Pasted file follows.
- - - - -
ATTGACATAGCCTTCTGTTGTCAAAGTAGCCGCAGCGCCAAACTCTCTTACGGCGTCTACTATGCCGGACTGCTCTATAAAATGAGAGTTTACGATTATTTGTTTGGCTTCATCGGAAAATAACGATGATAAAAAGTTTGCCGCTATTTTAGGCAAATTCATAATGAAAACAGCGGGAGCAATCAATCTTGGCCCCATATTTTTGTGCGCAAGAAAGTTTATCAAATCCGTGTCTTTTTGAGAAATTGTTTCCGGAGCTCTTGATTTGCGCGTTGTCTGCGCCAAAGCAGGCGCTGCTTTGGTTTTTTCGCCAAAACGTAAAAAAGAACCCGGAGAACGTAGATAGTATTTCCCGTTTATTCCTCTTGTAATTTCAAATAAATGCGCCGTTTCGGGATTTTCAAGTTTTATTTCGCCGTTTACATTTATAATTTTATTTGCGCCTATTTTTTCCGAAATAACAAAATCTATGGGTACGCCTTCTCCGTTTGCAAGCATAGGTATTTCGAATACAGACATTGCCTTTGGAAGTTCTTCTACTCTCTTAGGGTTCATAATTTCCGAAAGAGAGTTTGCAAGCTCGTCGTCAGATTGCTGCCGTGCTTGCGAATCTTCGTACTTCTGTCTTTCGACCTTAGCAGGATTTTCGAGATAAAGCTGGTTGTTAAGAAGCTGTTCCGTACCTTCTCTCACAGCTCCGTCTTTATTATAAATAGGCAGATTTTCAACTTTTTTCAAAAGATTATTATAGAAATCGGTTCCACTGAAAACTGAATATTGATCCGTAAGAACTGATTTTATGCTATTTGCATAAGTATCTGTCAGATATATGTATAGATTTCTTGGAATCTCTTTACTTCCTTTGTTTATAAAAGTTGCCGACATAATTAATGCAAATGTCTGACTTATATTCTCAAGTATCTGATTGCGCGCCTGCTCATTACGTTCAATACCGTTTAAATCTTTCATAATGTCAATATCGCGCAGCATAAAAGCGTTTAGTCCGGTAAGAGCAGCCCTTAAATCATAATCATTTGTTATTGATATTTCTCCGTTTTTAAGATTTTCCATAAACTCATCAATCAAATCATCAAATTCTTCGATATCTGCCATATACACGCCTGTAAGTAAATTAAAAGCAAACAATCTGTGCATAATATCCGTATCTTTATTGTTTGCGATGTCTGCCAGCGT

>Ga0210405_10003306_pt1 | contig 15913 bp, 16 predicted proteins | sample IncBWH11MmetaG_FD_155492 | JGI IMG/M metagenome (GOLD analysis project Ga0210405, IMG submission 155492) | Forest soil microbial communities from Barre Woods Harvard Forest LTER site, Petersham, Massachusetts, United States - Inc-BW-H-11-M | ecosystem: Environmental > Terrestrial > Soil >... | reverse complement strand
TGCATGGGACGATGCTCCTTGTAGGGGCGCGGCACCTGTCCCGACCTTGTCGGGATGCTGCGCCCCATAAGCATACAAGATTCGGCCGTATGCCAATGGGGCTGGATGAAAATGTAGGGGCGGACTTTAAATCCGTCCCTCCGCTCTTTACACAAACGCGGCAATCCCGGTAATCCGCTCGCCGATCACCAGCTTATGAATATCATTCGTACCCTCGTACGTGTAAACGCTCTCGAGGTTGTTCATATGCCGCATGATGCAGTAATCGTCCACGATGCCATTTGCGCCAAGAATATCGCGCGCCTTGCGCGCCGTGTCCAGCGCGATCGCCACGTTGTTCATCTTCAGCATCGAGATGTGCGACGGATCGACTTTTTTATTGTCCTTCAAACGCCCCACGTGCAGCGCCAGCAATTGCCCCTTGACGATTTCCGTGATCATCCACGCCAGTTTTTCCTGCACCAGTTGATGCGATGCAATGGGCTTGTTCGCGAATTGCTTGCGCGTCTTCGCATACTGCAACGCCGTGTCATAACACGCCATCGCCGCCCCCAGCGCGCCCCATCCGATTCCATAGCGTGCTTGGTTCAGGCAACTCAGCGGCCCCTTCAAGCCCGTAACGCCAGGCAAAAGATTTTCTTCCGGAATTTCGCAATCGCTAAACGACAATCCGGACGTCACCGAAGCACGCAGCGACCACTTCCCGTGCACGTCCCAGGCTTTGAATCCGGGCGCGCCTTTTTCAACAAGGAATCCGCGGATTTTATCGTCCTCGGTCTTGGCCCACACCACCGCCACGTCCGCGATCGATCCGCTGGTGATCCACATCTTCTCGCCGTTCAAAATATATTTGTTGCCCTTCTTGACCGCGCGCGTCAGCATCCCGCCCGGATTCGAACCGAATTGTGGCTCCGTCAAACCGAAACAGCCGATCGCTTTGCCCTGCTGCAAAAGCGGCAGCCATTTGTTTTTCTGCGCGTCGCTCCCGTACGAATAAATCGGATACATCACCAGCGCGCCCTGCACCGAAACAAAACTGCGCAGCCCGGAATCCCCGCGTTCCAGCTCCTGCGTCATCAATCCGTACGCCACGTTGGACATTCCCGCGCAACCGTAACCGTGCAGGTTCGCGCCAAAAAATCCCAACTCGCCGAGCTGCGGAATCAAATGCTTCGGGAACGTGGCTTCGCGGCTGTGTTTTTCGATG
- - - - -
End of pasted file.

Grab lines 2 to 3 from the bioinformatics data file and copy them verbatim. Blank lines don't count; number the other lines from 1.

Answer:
>Ga0210405_10003306_pt1 | contig 15913 bp, 16 predicted proteins | sample IncBWH11MmetaG_FD_155492 | JGI IMG/M metagenome (GOLD analysis project Ga0210405, IMG submission 155492) | Forest soil microbial communities from Barre Woods Harvard Forest LTER site, Petersham, Massachusetts, United States - Inc-BW-H-11-M | ecosystem: Environmental > Terrestrial > Soil >... | reverse complement strand
TGCATGGGACGATGCTCCTTGTAGGGGCGCGGCACCTGTCCCGACCTTGTCGGGATGCTGCGCCCCATAAGCATACAAGATTCGGCCGTATGCCAATGGGGCTGGATGAAAATGTAGGGGCGGACTTTAAATCCGTCCCTCCGCTCTTTACACAAACGCGGCAATCCCGGTAATCCGCTCGCCGATCACCAGCTTATGAATATCATTCGTACCCTCGTACGTGTAAACGCTCTCGAGGTTGTTCATATGCCGCATGATGCAGTAATCGTCCACGATGCCATTTGCGCCAAGAATATCGCGCGCCTTGCGCGCCGTGTCCAGCGCGATCGCCACGTTGTTCATCTTCAGCATCGAGATGTGCGACGGATCGACTTTTTTATTGTCCTTCAAACGCCCCACGTGCAGCGCCAGCAATTGCCCCTTGACGATTTCCGTGATCATCCACGCCAGTTTTTCCTGCACCAGTTGATGCGATGCAATGGGCTTGTTCGCGAATTGCTTGCGCGTCTTCGCATACTGCAACGCCGTGTCATAACACGCCATCGCCGCCCCCAGCGCGCCCCATCCGATTCCATAGCGTGCTTGGTTCAGGCAACTCAGCGGCCCCTTCAAGCCCGTAACGCCAGGCAAAAGATTTTCTTCCGGAATTTCGCAATCGCTAAACGACAATCCGGACGTCACCGAAGCACGCAGCGACCACTTCCCGTGCACGTCCCAGGCTTTGAATCCGGGCGCGCCTTTTTCAACAAGGAATCCGCGGATTTTATCGTCCTCGGTCTTGGCCCACACCACCGCCACGTCCGCGATCGATCCGCTGGTGATCCACATCTTCTCGCCGTTCAAAATATATTTGTTGCCCTTCTTGACCGCGCGCGTCAGCATCCCGCCCGGATTCGAACCGAATTGTGGCTCCGTCAAACCGAAACAGCCGATCGCTTTGCCCTGCTGCAAAAGCGGCAGCCATTTGTTTTTCTGCGCGTCGCTCCCGTACGAATAAATCGGATACATCACCAGCGCGCCCTGCACCGAAACAAAACTGCGCAGCCCGGAATCCCCGCGTTCCAGCTCCTGCGTCATCAATCCGTACGCCACGTTGGACATTCCCGCGCAACCGTAACCGTGCAGGTTCGCGCCAAAAAATCCCAACTCGCCGAGCTGCGGAATCAAATGCTTCGGGAACGTGGCTTCGCGGCTGTGTTTTTCGATG